What is an Idiom?—Let's Practise
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Basics on the topic What is an Idiom?—Let's Practise
Today we are practising identifying idioms with Goopaw! This video contains some examples for you to work on, so you can get extra practise and grow confident in this topic.
Transcript What is an Idiom?—Let's Practise
Goopaw says get ready to practise identifying idioms Work out what each idiom means. Here's the first sentence: After a long day, Alexis decided to call it a night. It means Alexis decided to go to bed because she was tired from a busy day. Let's look at another sentence. At the first day of football camp, Jaz felt like a fish out of water. It means Jaz felt uncomfortable since it was their first day at camp. Here is the next sentence. Nick decided to break the ice by sharing his favourite ice cream flavour. It means Nick tried to do or say something that would help make people feel more comfortable. Let's look at another sentence. Since the new game system costs an arm and a leg, Alix knew she should start saving now. It means, since the game system is very expensive, Alix decided to start saving now. Here is the last sentence. Ezra was on cloud nine when he got first place in the race. It means Ezra was extremely happy about winning the race. Goopaw had so much fun practising with you today! See you next time!
What is an Idiom?—Let's Practise exercise
Decide whether or not these are idioms.Hints
An idiom is not literal, it does not describe the actual behaviour or person.
Think, does the sentence mean exactly what is says, or is it an expression?
An idiom is an expression that could be explained in another way. For example, It's raining cats and dogs is an idiom, it means that it is raining heavily.Solution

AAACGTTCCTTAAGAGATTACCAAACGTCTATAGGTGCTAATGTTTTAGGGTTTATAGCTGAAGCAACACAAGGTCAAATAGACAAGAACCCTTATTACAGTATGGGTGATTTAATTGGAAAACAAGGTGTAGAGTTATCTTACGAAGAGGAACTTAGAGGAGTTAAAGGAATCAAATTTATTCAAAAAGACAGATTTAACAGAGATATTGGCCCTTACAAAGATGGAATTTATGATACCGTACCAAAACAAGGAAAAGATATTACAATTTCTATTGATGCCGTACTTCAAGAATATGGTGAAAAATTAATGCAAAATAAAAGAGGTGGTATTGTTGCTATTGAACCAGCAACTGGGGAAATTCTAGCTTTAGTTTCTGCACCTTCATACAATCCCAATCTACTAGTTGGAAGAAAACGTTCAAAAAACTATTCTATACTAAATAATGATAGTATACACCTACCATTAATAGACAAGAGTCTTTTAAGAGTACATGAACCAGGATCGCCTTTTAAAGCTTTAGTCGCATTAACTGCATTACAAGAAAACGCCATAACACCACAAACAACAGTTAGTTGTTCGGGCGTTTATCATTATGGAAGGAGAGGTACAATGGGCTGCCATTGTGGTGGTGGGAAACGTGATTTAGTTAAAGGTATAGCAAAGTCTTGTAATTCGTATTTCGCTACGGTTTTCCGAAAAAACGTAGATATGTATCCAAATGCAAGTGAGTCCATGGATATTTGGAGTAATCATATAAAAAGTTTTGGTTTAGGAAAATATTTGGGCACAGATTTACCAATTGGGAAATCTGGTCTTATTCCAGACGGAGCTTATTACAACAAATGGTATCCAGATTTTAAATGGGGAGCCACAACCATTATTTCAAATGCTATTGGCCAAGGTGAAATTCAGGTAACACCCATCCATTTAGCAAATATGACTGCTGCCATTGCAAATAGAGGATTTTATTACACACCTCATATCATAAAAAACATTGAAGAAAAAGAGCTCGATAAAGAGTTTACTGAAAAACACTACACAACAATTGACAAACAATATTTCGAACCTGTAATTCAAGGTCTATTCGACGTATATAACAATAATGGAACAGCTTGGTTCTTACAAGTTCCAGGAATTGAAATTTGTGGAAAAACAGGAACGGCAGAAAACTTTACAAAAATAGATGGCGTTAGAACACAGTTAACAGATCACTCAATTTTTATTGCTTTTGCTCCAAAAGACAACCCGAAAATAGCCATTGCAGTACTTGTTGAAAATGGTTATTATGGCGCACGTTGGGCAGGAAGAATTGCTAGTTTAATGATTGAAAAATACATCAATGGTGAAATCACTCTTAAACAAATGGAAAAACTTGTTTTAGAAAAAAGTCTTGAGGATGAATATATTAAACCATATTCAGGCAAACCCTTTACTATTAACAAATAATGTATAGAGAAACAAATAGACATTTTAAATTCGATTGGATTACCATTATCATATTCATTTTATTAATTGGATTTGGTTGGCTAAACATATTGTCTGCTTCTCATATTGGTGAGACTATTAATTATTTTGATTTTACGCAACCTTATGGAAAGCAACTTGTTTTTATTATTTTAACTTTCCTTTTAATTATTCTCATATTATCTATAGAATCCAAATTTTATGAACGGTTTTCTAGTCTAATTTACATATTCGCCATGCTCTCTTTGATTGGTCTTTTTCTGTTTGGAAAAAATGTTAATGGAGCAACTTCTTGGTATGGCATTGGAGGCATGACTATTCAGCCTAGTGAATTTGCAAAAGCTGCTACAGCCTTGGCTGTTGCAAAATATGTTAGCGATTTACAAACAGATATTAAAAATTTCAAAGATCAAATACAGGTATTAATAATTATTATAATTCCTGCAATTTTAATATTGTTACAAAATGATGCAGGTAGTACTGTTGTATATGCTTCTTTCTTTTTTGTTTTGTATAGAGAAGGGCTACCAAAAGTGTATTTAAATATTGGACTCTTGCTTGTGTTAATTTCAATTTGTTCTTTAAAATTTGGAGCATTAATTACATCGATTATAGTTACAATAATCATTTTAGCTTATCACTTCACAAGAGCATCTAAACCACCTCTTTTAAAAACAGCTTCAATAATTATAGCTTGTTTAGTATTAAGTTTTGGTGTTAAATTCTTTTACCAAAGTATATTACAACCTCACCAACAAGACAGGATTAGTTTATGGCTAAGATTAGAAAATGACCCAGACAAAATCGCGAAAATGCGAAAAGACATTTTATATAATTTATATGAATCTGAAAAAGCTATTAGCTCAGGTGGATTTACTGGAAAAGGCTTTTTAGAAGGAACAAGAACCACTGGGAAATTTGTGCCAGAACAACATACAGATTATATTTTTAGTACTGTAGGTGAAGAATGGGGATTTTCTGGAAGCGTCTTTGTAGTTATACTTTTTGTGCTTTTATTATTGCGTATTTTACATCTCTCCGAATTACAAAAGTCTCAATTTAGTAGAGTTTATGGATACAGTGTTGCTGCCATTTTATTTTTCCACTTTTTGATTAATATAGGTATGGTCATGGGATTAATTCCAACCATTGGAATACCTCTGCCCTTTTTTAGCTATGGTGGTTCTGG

- His eyes were bigger than his belly. Yes, this is an idiom. It means that he thought he could eat more than he actually could.
- They were extremely funny. No, this is the literal meaning.
- It was a piece of cake. Yes, this is an idiom. It means that it was very easy.
- The football match was exciting. No, this is the literal meaning.
What does the idiom mean?Hints
If you hit the nail on the head, you are very exact in doing something.
If a person tricks someone, they might say they were pulling their leg.Solution
This table shows the correctly matched idioms with their meanings.
Make the correct idiom.Hints
Try each word in the brackets and say the sentence aloud. Do any of the phrases sound familiar?
Use the words given as options to check the correct spellings.Solution
She was so happy, she was on cloud nine.
They decided to take a risk and throw caution to the wind.
Other chances will come along, there are plenty more fish in the sea.
Are these idioms?Hints
Is the phrase a literal meaning? Or is it an expression used to describe something else?
If the phrase is literal and means exactly what it says, it is not an idiom.Solution
- It's the calm before the storm. Yes
- As fit as a fiddle. Yes
- Every cloud has a silver lining. Yes
- In the winter, it gets cold. No
- The sea is full of many sea life. No
Complete the sentences with the correct idiom.Hints
Which of the idioms sound like they are allowing you to have the control? This means it is up to you.
Which of the idioms sounds like letting a secret out? Do any of the examples let something out?Solution
If you let the secret out, you let the cat out of the bag.
If he makes one more mistake he will be in trouble, he is on thin ice.
It is completely up to you, the ball is in your court.
Complete the idioms.Hints
What is the front of a book called? This is what we shouldn't judge it by.
Look at the image of the boy running. What can you see that he is running as fast as?
When you are tired, would you call it a morning or night?Solution
Don't judge a book by its cover. This means that we shouldn't judge something based on appearances, and it is what's on the inside that counts.
Be quick and run like the wind. This means to run very quickly.
I'm tired. I'm going to call it a night. This means to leave or go to bed.
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